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Your Health Today

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Online issues:

May 2015 - Stroke Recovery
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October 2014 - Physician Advice
June 2014 - Cardiac Services
February 2014 - Emergency Services
October 2013 - Family Birth Center

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woman in pool


Begin by walking back and forth across the shallow end of the pool. For additional resistance and toning, swing your arms back and forth through the water as you walk.


Land flat on your feet. For maximum traction, wear water shoes.


Tighten your abdominal muscles as you walk, to avoid leaning too far forward or to the side.

Stay cool in the pool with water exercise

Gentle motion improves fitness

If you’re looking to get fit with minimal wear and tear on your joints, the local swimming pool is the perfect destination.

“I've had so many patients with chronic pain and arthritis who have done so wonderfully with water exercise over the years,” noted Sandy Lehn, manager of Therapy Services in St. Anthony’s Acute Rehab department and a former assistant professor at Saint Louis University.

“The buoyancy of the water acts to support their joints and allows them to do strengthening and conditioning exercises,” Lehn said. “When using the parallel bars, some patients with spinal cord injuries cannot stand against gravity. In the water we can get them so that they are floating on their backs, kicking with their legs, and strengthening their core abdominal and back muscles. They become stronger in the pool and are able to stand in the parallel bars to begin walking. It’s amazing.

“I'm sold on water exercise,” Lehn added. “It's a great way to start out on an exercise program if you are weak or you need to work on aerobic conditioning.”

Can’t swim? No problem! All you need is waist-high water.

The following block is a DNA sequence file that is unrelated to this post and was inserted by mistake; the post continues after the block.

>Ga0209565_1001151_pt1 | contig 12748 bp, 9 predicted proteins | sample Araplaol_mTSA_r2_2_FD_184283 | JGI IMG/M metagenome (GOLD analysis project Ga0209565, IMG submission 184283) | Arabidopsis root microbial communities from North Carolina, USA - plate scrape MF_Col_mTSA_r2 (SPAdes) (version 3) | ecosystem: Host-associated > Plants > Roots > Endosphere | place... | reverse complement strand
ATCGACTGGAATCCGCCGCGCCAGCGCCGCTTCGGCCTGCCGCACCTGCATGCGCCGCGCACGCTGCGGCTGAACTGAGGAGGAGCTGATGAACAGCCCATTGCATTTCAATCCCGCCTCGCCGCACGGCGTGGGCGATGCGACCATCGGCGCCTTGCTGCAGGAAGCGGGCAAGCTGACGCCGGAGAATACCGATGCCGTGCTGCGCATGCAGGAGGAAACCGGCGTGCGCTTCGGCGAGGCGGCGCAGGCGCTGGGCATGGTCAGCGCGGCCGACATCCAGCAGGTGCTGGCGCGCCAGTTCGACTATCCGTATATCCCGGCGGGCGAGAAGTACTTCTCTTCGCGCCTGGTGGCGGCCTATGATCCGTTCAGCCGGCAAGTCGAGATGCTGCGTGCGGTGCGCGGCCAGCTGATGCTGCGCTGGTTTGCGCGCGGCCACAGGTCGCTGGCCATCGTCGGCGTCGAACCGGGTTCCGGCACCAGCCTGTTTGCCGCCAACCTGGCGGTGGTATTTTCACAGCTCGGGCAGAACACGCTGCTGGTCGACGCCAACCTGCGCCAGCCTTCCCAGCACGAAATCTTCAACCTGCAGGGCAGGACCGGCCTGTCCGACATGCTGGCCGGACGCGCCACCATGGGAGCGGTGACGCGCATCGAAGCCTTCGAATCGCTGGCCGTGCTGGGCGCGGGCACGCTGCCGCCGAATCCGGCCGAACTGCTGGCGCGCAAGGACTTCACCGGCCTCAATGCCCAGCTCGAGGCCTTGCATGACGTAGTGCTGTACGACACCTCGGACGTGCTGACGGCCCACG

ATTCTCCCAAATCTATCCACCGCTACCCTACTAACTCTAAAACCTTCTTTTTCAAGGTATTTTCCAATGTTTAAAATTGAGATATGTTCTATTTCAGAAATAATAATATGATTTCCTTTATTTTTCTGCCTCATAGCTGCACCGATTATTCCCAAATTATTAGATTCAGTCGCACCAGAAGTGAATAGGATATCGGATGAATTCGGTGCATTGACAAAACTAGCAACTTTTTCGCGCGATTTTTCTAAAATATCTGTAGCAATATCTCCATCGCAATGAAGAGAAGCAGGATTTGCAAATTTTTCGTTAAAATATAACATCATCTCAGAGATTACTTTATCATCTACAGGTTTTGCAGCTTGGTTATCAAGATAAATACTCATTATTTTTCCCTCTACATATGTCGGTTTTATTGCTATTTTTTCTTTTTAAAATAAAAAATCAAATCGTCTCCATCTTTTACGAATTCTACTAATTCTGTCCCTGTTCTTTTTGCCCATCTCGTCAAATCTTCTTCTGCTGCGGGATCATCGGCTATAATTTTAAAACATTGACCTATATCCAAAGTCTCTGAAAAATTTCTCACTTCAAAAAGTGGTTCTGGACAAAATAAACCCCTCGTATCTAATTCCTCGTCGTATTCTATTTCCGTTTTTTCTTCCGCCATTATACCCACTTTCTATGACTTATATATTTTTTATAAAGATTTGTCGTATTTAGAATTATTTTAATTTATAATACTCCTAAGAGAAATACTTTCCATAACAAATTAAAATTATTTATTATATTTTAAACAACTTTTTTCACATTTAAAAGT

Water is a pleasant environment, which can lead to longer workouts than with a land-based exercise program, said Amber O'Donnell, staff physical therapist at St. Anthony’s Sports Therapy & Physical Therapy Service. Water also allows older people, who have a difficult time regulating their body temperatures, to exercise without the risk of becoming overheated.

“Water's buoyancy decreases the load on a person’s joints, so arthritic patients can enjoy muscle and joint relaxation in warm water,” O'Donnell said. “And water adds resistance, so muscles can be strengthened further by using weights, kickboards or foam cylinders.”

Using Your Noodle

All sorts of nifty gadgets are available to help you make the most of your water workouts:

A few simple water exercises

Using water weights or foam barbells in each hand, raise your forearms to the level of the water, then turn over the weights so that the palms of your hands face the bottom of the pool. Push your hands down until your arms are straight again. Repeat 12 to 15 times.

Place a water noodle between your legs, making sure it is higher in the back than in the front, then walk or “jog” across the deep water. If you don’t know how to swim, wear a flotation vest or float belt.

Tie a water noodle into a knot around your foot, and stand with your back to the side of the pool in waist-deep water, placing your arms on the edge of the pool for stability. Straighten your leg in front of you, then flex your knee to a 90-degree position. Return to the starting position and repeat 12 to 15 times.

Source: MayoClinic.com

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